Photo: Grant Halverson
How Many Spokes Make Up The Pilobolus Wheel?
by Gregory King
Since first seeing Pilobolus Dance Theater perform in the ‘90’s, I have struggled to adequately define the aesthetics of the company and what they do.
Is it only a dance company?
Is it performance art?
Are they all gymnasts?
Are they contortionists?
Are they entertainers who rely on tricks and technology to dazzle an audience?
Founded by a group of Dartmouth College students in 1971, Pilobolus has been integrating video, animation, circus art, and mime into its performances for years. Led by Artistic Directors Robby Barnett and Michael Tracy and Associate Directors Matt Kent and Renee Jaworski, Pilobolus brought five pieces to Dance Celebration at the Annenberg Center.
On The Nature of Things
(2014) was a reminder of my early memory of the group, making use of gymnastics and a circus skill known as equilibristics
. A raised round column stood center stage as dancer Mike Tyus walked into the space carrying Shawn Fitzgerald Ahern across his shoulders. Tyus placed Ahern on the column and left, returning with Jordan Kriston. He positioned her legs on Ahern’s chest as she strategically steadied herself atop his torso. Their strength and stability intertwined to produce carefully manipulated transitions.
Tyus used Ahern’s feet as his point of contact to begin turning the table. There were undertones of desire as Tyus watched their spinning duet from a distance. Wearing only thong dance belts and panties, Ahern and Kriston entangled their partially nude bodies before making room for Tyus, inviting him onto the column and into their compact space.
The trio worked to remain balanced while sharing each other’s weight. They lifted, hung from, and supported one another. At one striking moment, Ahern’s full weight was balanced on Tyus’ foot – nape of neck to ankle. Power, agility, and control (which I would call the essence of Pilobolus), made this piece a spectacular opener and, for me, the stand-out of the night.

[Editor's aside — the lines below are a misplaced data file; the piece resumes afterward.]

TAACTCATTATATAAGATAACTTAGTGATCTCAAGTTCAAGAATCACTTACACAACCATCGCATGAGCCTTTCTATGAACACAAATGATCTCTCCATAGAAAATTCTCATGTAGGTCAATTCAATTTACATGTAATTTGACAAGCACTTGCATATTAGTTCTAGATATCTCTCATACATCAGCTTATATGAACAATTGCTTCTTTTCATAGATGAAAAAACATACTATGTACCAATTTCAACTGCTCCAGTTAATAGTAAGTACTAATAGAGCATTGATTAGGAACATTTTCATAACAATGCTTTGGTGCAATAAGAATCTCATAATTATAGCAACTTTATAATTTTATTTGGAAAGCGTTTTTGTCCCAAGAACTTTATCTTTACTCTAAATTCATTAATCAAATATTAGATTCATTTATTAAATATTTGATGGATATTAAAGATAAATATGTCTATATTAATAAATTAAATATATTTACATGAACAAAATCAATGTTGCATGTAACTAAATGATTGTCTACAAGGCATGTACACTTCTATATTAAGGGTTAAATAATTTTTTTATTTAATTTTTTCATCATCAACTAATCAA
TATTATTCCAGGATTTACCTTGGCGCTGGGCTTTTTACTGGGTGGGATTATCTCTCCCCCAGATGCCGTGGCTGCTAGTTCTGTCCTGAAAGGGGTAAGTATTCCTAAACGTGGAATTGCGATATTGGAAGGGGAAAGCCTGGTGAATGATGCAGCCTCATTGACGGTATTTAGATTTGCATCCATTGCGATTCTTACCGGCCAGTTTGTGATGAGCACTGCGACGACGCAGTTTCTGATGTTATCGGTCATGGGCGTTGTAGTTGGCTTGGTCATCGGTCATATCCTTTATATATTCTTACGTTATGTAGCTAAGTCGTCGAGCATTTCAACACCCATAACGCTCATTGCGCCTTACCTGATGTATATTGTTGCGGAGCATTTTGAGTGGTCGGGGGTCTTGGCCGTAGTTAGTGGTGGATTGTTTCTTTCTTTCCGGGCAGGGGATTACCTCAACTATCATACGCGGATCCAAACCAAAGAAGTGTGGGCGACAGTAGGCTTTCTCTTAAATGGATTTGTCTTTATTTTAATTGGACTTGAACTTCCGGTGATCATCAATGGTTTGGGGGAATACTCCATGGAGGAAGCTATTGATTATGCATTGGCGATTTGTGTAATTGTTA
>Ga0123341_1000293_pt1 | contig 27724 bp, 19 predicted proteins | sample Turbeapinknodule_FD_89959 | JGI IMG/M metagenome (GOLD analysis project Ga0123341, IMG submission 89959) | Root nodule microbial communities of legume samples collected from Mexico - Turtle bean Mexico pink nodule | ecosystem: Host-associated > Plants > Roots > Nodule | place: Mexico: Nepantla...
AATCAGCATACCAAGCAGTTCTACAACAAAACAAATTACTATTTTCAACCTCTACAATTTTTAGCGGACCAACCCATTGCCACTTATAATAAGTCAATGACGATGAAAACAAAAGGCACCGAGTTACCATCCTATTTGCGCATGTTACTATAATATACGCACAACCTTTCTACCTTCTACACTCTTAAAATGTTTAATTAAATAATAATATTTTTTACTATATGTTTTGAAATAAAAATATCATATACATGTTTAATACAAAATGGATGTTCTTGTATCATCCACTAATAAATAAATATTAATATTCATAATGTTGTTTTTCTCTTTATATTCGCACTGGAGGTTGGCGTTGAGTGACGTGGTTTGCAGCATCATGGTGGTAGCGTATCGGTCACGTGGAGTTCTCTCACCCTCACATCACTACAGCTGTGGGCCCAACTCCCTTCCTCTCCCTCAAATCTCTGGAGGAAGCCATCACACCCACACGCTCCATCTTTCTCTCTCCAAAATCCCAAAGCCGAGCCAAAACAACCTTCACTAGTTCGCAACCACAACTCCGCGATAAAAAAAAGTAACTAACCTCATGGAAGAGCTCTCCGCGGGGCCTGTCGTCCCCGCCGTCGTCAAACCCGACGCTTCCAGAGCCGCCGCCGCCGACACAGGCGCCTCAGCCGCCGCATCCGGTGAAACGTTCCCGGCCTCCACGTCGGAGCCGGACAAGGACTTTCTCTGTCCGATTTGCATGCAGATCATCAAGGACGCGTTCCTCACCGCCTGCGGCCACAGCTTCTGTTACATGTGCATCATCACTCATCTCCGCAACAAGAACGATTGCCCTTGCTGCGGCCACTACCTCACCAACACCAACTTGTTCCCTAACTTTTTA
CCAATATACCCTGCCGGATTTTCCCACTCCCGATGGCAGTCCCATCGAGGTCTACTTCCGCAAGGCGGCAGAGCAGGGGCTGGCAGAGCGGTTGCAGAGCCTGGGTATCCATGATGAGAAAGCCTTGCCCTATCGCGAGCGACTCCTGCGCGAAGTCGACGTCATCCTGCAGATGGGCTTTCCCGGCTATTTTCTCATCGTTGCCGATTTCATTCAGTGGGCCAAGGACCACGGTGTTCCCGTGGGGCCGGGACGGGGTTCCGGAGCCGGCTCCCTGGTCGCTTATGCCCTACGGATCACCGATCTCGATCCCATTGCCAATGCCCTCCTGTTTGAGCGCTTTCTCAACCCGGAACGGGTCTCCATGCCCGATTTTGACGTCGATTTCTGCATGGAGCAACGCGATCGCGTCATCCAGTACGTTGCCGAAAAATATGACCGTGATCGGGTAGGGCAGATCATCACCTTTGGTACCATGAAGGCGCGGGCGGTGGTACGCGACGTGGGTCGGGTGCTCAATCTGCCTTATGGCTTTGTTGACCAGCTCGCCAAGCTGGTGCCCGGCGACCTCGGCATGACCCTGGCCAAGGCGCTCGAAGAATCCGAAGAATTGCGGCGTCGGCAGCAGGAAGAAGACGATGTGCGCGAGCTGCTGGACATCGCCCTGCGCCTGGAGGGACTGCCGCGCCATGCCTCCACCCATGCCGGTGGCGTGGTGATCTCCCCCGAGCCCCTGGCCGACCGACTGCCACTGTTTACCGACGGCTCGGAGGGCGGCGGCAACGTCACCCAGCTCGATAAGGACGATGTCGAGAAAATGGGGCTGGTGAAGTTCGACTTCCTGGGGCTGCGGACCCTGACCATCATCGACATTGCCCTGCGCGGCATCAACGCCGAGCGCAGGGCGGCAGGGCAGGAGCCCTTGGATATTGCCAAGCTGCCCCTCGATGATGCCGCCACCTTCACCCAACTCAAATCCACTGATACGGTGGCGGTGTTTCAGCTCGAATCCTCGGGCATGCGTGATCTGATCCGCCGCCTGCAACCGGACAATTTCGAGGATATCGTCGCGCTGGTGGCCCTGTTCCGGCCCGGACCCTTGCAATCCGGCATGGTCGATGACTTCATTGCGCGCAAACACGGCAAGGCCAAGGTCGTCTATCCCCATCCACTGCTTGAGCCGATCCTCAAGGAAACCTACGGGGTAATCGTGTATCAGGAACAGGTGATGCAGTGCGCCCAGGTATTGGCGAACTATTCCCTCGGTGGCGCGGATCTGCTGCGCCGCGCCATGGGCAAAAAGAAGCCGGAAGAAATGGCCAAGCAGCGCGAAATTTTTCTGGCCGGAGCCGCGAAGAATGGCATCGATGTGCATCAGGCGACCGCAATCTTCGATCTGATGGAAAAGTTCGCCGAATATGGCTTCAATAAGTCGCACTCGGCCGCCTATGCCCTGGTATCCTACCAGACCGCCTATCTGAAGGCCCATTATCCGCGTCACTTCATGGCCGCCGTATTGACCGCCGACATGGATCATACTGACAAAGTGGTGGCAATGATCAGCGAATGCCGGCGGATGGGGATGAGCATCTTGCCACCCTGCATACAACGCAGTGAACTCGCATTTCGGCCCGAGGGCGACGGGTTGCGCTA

The Transformation (2009), excerpted from a larger work, Shadowland, was created in collaboration with the lead writers for the animated series SpongeBob SquarePants. A theatre piece, whose actions unfolded through shadows, told the story of a young girl’s imaginative world as it came to life using actors who are concealed behind a screen the entire time. An oversized hand reached down and awakened a sleeping girl who stood facing the hand and reacted to its fingers poking her. She twitched, she squirmed, she fidgeted. The hand erased her head, turned her into a dog, then back to a human. The transformation theme continued—the hand morphed into a male figure. Their brief interaction ended with him handing her a bindle before growing as he moved towards the audience. This short but highly impactful piece left the audience ‘oooohhhing’ and ‘aaaahhhhing.’
Trying to categorize Pilobolus was even more confounding when the second act opened with a magic show. Co-created with the noted illusionists Penn &Teller, [esc] (2013) delivered cliché magic tricks that were highly predictable. Benjamin Coalter was tied in a bag and then sealed inside a wooden box (built with the help of two volunteers from the audience). The volunteers checked to ensure its solidity but were we to believe that he was actually “locked” inside the box and wouldn’t escape?
Short films were interspersed throughout the production and played before each piece (animation meets technology). Approximately two minutes in length, they failed, in my opinion, to form a direct connection to the works they preceded.
Maybe Pilobolus Dance Theater doesn’t need to be categorized at all. They stand at the intersection of dance, gymnastics, technology and theatre arts. I have no doubt they will continue to wow crowds worldwide with their perfectly sculpted bodies, awesome partnering, and eye-catching human sculptures, built using directions from a team of creative masterminds and powered by the dancers’ physical strength. Pilobolus isn’t any one thing - it is a synthesis of many highly appealing things.
Pilobolus Dance Theater, Annenberg Center for the Performing Arts, May 7th
By Gregory King
May 16, 2015